Javier Roca, a former Chilean soccer player, who is currently beginning his coaching career in the Indonesian league, is clear that no one is a prophet in his own land. At the beginning of the 2000s, he left the Primera B competition and for more than a decade he played in the Asian country. Today, the former midfielder faces the second season of his new stage as DT. He does it in Arena FC, one of the big clubs in Indonesian football and that tragically became known as a result of the riots in a game of the local tournament that ended with more than 100 people dead, in the city of Malang.
“The situation is difficult, we are stopped without doing anything. Almost all the teams released their players for almost 10 days. On October 18, a delegation from FIFA will arrive to help with the issue of regulating the stadiums and all that. Unfortunately, people continue to die, a 16-year-old girl died of respiratory problems, probably due to the suffocation she suffered in the stadium. With the players, we continue to visit the relatives of the deceased. It’s here for a long time, the situation is very sad and complicated, “Roca told AS Chile.
– Is the atmosphere still very sad?
– Yes, we have participated in various tributes to the victims. Here religion is very strong, prayers are made at different times and times for the deceased. For example, seven days after what happened, also seven nights. Religion is very strong here, especially Islam.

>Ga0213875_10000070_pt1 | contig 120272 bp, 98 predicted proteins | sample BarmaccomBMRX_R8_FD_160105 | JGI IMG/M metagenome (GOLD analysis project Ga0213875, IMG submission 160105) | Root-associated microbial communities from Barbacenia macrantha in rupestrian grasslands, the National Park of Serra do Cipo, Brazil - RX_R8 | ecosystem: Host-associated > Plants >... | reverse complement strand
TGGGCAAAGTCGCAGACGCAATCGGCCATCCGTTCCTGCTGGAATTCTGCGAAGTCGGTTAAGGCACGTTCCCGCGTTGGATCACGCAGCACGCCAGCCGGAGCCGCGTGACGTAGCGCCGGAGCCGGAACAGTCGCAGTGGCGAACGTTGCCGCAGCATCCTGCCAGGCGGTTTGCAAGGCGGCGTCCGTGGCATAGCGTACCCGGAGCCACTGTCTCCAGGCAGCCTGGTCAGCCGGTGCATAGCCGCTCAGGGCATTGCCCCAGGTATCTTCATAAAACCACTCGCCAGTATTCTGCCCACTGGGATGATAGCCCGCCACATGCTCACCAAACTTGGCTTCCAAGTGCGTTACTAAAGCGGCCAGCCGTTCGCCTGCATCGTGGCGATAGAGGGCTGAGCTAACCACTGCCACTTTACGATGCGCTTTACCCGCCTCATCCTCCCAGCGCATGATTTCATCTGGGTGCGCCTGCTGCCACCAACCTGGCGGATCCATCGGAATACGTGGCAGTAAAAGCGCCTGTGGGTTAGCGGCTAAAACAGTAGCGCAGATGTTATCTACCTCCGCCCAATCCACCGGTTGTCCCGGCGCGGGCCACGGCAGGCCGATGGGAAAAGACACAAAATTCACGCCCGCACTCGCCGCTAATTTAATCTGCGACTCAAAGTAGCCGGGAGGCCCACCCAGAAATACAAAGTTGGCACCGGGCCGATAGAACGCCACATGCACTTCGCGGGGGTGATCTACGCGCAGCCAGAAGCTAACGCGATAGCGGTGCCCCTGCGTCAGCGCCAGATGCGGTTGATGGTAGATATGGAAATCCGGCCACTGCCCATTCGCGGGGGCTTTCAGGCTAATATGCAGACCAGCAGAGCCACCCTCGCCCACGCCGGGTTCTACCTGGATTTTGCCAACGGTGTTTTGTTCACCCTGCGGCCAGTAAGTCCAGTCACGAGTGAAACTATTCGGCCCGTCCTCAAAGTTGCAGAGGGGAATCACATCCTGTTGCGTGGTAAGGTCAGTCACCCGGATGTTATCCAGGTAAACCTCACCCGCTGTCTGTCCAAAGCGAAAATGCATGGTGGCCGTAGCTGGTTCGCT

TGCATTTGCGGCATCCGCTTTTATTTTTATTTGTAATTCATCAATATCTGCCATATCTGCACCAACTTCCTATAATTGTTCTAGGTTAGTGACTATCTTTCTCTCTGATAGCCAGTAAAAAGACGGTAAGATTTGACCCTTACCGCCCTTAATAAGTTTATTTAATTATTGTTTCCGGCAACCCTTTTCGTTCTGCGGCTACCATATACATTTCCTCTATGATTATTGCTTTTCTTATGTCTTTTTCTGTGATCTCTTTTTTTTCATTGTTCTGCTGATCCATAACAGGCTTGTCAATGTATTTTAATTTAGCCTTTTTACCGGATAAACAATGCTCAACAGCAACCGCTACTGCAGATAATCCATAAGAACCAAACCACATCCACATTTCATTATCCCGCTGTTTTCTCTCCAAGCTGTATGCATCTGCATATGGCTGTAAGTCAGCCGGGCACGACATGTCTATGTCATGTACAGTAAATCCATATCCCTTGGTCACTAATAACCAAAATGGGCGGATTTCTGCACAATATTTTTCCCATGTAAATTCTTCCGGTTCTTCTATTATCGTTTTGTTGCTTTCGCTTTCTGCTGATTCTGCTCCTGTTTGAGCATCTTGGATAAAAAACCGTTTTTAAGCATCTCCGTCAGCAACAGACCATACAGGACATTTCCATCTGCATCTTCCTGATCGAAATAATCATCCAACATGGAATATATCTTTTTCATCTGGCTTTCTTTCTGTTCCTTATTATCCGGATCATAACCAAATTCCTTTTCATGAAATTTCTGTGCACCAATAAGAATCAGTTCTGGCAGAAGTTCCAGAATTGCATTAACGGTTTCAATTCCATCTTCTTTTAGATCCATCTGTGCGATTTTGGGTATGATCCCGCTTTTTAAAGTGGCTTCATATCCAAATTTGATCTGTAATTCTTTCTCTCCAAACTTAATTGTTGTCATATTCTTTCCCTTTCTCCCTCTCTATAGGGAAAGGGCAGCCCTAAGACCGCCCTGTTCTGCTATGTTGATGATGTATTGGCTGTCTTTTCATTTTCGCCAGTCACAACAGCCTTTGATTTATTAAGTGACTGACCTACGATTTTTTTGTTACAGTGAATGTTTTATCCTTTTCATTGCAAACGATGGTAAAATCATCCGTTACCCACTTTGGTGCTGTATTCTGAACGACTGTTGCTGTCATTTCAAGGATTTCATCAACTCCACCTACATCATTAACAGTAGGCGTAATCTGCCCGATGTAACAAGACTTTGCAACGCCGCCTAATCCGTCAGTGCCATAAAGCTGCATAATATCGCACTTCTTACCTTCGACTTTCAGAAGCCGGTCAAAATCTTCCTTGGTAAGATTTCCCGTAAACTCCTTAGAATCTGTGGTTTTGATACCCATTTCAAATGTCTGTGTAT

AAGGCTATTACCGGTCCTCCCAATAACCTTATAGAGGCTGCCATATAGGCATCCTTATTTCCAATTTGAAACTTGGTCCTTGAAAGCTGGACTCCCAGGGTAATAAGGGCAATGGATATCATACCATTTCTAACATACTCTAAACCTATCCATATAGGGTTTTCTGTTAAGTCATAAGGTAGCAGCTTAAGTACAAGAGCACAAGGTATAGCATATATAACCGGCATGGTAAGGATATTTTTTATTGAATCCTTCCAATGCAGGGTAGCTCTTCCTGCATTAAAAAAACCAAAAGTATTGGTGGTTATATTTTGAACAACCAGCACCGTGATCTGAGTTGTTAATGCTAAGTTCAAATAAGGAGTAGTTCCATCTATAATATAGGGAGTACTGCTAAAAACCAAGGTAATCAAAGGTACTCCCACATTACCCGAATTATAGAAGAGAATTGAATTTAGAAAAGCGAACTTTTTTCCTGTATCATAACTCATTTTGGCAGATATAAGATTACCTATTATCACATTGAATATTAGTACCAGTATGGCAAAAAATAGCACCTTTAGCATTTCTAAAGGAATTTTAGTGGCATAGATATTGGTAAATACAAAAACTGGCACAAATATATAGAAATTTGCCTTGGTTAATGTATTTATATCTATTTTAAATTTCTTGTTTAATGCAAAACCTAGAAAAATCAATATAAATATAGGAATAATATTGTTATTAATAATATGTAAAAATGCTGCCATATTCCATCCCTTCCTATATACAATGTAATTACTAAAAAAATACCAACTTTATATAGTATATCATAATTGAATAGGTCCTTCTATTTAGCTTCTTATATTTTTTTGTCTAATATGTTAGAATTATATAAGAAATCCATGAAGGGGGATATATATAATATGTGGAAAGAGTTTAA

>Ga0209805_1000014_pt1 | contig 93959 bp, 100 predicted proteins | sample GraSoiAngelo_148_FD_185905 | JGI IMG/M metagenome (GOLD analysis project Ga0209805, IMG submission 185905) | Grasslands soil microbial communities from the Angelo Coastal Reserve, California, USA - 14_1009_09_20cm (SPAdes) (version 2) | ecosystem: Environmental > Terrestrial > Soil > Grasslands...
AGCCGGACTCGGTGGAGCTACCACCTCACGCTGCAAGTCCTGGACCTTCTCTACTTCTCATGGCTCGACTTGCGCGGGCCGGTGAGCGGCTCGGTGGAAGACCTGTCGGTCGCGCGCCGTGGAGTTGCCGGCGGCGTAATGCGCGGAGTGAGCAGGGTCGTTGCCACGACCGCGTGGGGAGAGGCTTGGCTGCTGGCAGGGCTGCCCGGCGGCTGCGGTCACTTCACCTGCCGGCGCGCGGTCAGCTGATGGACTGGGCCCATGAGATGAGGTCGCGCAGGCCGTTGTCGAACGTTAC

– How are you?
– All this has not been easy, little by little we are trying to overcome what happened. In my role as a coach, I am trying to give the players as much support as possible. The idea, for now, is to get together next Monday and start with psychologist sessions and all that. We are also going to have to start training, because there comes a time when you cannot stop doing it. We don’t know when the championship will start.
arrival at a big
Beyond the tragedy experienced, Roca’s story is striking in Indonesia: “Last year I was in Persik Kediri, which was very low in the table and at risk of relegation. I assumed, we were saved from relegation and we ended up like in position 10 or 9 more or less. I continued in that team, I was directing it in the first dates and the panorama was complicated for us. We had some draws as a visitor and lost at home. So, between both parties we decided to end the contract.
“A few days passed and people from Arema FC called me, which is one of the big teams here in Indonesia. They had been champions of a cup that is played before the tournament. It happened that the fans did not like the way the team played. In the team that I was in before, we are characterized by being an aggressive team, which took the initiative, with high pressing. So they called me and told me that they were interested in me because of how the team had played”, adds the Chilean coach.
– A great opportunity then.